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Puzzles, Board Games, Chess: Our Pandemic Entertainment

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In living rooms all over the country, many Americans are proudly declaring “checkmate,” tapping that final piece of a particularly tricky jigsaw puzzle into place or perhaps stomping off in a huff after an especially contentious board game.

The pandemic has brought out the competitor in many of us, especially when it comes to puzzles, board games and chess. And the “old school” format of these pastimes – in person, not on a screen! – has been making a comeback these last few months. 

Whether fueled by nostalgia, family bonding time or a reprieve from all those hours spent on phones and computers, board game sales at Mattel were up 48% year-to-date, according to an article on Today.com. Meanwhile, demand for puzzles has been so robust that “there’s a global shortage of puzzles,” Brian Way, co-owner of the online retailer Puzzle Warehouse, told NPR. And hardly a pawn in this whole pastime frenzy is chess. The game had already jumped in popularity before a new TV series came along and “interest skyrocketed,” CNN reported.

Chess was already making its move before a TV series debuted, which helped spur a 125% increase in sales of chess sets.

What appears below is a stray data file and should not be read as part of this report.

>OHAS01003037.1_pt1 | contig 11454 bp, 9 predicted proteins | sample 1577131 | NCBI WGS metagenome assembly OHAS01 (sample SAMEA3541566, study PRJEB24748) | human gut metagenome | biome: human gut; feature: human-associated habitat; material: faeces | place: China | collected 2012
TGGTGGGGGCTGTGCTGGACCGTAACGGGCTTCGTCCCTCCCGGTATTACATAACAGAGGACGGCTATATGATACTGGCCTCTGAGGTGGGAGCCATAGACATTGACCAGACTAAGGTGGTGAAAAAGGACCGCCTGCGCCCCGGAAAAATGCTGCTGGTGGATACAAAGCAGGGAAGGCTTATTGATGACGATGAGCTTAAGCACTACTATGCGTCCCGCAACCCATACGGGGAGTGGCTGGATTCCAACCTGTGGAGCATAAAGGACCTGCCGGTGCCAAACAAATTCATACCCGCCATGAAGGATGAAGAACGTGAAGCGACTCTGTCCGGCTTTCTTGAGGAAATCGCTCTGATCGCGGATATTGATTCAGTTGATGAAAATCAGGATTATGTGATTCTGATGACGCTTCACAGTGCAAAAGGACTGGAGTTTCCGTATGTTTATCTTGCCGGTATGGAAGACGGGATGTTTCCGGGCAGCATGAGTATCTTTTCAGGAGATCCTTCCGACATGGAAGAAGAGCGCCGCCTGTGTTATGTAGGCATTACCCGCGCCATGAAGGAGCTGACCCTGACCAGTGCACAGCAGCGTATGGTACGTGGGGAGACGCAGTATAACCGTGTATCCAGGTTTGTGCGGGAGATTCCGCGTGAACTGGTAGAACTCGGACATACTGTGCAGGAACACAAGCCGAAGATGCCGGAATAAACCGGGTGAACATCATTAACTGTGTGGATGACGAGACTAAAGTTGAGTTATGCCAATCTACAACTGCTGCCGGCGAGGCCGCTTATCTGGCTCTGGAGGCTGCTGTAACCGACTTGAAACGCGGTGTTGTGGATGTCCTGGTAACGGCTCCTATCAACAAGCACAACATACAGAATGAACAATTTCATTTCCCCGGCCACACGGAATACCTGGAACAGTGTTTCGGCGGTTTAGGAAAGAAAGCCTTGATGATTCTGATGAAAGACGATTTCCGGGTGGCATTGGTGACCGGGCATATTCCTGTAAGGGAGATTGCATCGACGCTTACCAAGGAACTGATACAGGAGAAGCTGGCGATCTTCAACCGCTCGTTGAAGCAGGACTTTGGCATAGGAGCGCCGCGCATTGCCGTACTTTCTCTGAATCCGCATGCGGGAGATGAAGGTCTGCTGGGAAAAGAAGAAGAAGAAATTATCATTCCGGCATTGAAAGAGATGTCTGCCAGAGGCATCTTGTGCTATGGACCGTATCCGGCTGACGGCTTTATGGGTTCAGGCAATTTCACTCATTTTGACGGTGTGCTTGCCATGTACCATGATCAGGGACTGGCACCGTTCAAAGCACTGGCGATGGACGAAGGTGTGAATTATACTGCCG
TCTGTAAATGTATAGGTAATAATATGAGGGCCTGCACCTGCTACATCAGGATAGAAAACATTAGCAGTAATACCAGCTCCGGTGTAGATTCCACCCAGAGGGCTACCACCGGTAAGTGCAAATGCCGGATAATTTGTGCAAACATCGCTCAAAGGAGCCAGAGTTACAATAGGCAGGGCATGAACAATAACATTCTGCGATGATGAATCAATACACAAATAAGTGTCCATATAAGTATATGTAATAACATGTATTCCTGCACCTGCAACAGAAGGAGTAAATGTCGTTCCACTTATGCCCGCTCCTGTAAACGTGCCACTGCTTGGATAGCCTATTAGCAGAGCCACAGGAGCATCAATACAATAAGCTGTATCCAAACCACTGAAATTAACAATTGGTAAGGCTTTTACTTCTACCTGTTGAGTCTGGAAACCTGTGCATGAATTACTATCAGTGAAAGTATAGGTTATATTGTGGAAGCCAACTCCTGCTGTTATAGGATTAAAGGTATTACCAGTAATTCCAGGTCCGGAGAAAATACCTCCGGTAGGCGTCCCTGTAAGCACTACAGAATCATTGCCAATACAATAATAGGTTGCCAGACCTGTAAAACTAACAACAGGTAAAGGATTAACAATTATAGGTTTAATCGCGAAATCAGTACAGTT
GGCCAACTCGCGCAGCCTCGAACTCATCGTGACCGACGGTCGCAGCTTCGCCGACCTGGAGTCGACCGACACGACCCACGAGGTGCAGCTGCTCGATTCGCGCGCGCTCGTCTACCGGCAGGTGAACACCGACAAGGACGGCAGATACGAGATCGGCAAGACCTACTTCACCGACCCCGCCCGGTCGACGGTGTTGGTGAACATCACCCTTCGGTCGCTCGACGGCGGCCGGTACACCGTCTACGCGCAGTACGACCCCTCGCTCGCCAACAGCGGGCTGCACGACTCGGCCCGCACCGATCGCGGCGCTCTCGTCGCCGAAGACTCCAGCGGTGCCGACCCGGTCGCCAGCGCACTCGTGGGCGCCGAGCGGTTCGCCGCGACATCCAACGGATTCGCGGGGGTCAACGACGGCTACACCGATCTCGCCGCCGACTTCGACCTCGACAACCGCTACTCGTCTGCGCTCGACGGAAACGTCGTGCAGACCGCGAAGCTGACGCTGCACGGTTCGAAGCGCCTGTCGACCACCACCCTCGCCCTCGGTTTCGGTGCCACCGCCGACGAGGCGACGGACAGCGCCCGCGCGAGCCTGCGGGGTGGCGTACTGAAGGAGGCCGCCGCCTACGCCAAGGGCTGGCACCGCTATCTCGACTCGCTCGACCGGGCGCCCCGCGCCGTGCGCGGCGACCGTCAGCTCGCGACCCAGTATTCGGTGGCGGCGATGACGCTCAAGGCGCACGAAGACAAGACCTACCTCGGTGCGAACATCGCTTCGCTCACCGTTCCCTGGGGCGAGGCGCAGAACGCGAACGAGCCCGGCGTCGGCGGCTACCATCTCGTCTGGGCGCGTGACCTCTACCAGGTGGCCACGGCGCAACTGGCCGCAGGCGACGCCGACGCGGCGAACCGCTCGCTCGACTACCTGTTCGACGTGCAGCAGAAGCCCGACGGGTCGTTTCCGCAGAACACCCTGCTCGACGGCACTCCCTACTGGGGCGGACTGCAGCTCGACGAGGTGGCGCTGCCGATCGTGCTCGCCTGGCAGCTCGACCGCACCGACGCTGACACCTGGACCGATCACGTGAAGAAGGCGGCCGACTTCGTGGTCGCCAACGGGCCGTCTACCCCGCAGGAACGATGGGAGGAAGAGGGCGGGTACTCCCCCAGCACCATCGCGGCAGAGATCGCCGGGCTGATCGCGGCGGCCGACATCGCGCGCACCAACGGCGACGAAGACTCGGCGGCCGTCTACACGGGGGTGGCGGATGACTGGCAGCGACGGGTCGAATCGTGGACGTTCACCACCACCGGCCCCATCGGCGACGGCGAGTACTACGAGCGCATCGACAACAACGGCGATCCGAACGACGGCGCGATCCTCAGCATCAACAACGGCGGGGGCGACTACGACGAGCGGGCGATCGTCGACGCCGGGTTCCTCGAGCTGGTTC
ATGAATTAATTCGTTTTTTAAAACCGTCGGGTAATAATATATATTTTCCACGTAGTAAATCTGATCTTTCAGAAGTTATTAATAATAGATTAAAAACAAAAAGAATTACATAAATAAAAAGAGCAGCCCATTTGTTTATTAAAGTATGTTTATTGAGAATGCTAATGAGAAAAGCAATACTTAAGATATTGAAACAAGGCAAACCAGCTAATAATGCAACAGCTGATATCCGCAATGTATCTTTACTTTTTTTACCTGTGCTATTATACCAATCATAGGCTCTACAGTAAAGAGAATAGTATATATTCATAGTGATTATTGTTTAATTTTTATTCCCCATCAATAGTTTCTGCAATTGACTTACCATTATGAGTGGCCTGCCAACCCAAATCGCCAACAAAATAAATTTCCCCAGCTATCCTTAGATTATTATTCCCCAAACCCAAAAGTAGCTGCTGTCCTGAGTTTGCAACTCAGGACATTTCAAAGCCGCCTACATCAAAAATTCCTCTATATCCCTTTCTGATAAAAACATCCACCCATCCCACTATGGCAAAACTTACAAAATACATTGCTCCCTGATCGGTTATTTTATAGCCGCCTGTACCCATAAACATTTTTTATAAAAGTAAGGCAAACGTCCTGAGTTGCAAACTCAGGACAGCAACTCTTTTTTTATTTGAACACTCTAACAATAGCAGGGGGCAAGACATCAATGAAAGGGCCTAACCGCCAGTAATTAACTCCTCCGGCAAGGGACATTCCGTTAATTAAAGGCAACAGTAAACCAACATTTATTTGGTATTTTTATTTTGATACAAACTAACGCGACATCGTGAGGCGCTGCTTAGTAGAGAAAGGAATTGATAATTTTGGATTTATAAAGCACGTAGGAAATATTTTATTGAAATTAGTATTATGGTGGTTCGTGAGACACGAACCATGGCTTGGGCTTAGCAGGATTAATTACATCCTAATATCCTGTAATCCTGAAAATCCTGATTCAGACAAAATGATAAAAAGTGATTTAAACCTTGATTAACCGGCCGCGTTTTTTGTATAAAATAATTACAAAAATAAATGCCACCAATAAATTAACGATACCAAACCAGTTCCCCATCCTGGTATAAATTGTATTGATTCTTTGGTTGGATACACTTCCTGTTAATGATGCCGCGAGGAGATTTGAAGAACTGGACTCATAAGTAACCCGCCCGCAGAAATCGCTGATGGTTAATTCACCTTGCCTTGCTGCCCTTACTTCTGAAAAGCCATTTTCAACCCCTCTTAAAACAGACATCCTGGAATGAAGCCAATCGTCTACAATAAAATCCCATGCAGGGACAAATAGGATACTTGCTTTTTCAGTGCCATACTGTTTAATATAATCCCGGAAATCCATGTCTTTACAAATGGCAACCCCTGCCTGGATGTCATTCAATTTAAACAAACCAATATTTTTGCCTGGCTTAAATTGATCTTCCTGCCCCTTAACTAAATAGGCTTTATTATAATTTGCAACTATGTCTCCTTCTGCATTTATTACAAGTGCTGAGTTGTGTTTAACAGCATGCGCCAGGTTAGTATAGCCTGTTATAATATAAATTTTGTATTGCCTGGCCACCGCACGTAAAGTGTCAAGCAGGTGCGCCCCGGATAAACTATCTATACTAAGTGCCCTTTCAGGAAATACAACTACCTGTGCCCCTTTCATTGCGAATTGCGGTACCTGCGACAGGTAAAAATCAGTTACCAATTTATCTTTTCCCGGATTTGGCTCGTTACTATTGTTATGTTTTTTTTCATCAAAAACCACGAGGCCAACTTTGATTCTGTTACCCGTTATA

Quarantining with the queen. A fictional limited series about a young female chess prodigy debuted in October – and that resulted in what House Beautiful called “The Queen’s Gambit effect.” In the wake of the show’s hit season, the magazine noted that “chessboards are flying off the (literal and virtual) shelves.” Just how much? In the weeks since the show premiered, sales of chess sets in the U.S. have increased 125%, Juli Lennett, a toy industry analyst, told The New York Times. And Bloomberg reported that Chess.com, a social network website, added about 2.8 million new members in November, compared with about 1 million each month since March.

The gift of games. U.S. retail sales of games rose 29% in 2020, compared with 2019, according to figures from NPD Group. And on Thanksgiving, sales of chess items surged a whopping 300% compared with the previous month, CNBC reports. Meanwhile, a Goldman Sachs Research survey of 1,000 U.S. consumers found that toys and games remained the No. 2 category for holiday gift plans in 2020 – though there was actually a slight decrease in the share of respondents who said they planned to give these gifts relative to 2019. 

With people continuing to stay in due to Covid-19, many Americans will have time to break in those new holiday board games or puzzles – or even buy some new ones. The U.S. cards and board games market, valued at $2.69 billion in 2019, is predicted to jump to $5.04 billion by 2025, according to Statista. That should give some of us plenty of time to brush up on our chess skills. 

This article is for informational purposes only and is not a substitute for individualized professional advice. Articles on this site were commissioned and approved by Marcus by Goldman Sachs®, but may not reflect the institutional opinions of The Goldman Sachs Group, Inc., Goldman Sachs Bank USA or any of their affiliates, subsidiaries or divisions.